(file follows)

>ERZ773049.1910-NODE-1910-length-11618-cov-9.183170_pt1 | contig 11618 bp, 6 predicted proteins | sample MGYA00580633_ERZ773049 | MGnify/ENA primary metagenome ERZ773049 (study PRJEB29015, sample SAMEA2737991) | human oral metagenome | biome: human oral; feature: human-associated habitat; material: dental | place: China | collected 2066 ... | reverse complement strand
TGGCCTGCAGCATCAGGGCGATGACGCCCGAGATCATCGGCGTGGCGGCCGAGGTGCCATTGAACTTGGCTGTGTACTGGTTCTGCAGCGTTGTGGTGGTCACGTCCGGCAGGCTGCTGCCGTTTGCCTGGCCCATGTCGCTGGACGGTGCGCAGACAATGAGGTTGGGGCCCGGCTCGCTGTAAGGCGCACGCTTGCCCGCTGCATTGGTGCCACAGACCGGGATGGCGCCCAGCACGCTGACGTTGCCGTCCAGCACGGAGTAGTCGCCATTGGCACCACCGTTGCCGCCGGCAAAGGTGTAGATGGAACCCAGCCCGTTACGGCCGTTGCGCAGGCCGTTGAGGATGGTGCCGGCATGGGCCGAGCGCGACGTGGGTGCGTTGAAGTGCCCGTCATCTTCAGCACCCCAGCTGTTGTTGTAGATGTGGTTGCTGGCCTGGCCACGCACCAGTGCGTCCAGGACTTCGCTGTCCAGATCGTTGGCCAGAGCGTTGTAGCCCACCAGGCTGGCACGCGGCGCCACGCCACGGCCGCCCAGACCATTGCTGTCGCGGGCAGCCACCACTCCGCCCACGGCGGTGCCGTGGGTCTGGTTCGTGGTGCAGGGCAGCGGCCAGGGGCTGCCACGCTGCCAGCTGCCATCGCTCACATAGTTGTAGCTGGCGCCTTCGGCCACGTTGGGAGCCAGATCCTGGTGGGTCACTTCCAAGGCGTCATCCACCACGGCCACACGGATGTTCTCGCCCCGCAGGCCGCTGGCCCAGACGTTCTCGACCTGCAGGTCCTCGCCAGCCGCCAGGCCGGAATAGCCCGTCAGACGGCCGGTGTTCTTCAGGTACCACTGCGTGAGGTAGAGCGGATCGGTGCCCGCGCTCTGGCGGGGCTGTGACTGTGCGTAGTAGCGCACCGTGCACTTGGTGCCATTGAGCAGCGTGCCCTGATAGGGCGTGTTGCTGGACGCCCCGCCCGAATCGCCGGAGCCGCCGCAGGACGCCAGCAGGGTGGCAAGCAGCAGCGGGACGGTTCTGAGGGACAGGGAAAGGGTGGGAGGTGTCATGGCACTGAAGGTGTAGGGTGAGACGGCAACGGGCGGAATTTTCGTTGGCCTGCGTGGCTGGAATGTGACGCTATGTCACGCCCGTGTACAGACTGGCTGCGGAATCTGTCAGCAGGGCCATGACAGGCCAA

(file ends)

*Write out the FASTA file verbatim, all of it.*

>ERZ773049.1910-NODE-1910-length-11618-cov-9.183170_pt1 | contig 11618 bp, 6 predicted proteins | sample MGYA00580633_ERZ773049 | MGnify/ENA primary metagenome ERZ773049 (study PRJEB29015, sample SAMEA2737991) | human oral metagenome | biome: human oral; feature: human-associated habitat; material: dental | place: China | collected 2066 ... | reverse complement strand
TGGCCTGCAGCATCAGGGCGATGACGCCCGAGATCATCGGCGTGGCGGCCGAGGTGCCATTGAACTTGGCTGTGTACTGGTTCTGCAGCGTTGTGGTGGTCACGTCCGGCAGGCTGCTGCCGTTTGCCTGGCCCATGTCGCTGGACGGTGCGCAGACAATGAGGTTGGGGCCCGGCTCGCTGTAAGGCGCACGCTTGCCCGCTGCATTGGTGCCACAGACCGGGATGGCGCCCAGCACGCTGACGTTGCCGTCCAGCACGGAGTAGTCGCCATTGGCACCACCGTTGCCGCCGGCAAAGGTGTAGATGGAACCCAGCCCGTTACGGCCGTTGCGCAGGCCGTTGAGGATGGTGCCGGCATGGGCCGAGCGCGACGTGGGTGCGTTGAAGTGCCCGTCATCTTCAGCACCCCAGCTGTTGTTGTAGATGTGGTTGCTGGCCTGGCCACGCACCAGTGCGTCCAGGACTTCGCTGTCCAGATCGTTGGCCAGAGCGTTGTAGCCCACCAGGCTGGCACGCGGCGCCACGCCACGGCCGCCCAGACCATTGCTGTCGCGGGCAGCCACCACTCCGCCCACGGCGGTGCCGTGGGTCTGGTTCGTGGTGCAGGGCAGCGGCCAGGGGCTGCCACGCTGCCAGCTGCCATCGCTCACATAGTTGTAGCTGGCGCCTTCGGCCACGTTGGGAGCCAGATCCTGGTGGGTCACTTCCAAGGCGTCATCCACCACGGCCACACGGATGTTCTCGCCCCGCAGGCCGCTGGCCCAGACGTTCTCGACCTGCAGGTCCTCGCCAGCCGCCAGGCCGGAATAGCCCGTCAGACGGCCGGTGTTCTTCAGGTACCACTGCGTGAGGTAGAGCGGATCGGTGCCCGCGCTCTGGCGGGGCTGTGACTGTGCGTAGTAGCGCACCGTGCACTTGGTGCCATTGAGCAGCGTGCCCTGATAGGGCGTGTTGCTGGACGCCCCGCCCGAATCGCCGGAGCCGCCGCAGGACGCCAGCAGGGTGGCAAGCAGCAGCGGGACGGTTCTGAGGGACAGGGAAAGGGTGGGAGGTGTCATGGCACTGAAGGTGTAGGGTGAGACGGCAACGGGCGGAATTTTCGTTGGCCTGCGTGGCTGGAATGTGACGCTATGTCACGCCCGTGTACAGACTGGCTGCGGAATCTGTCAGCAGGGCCATGACAGGCCAA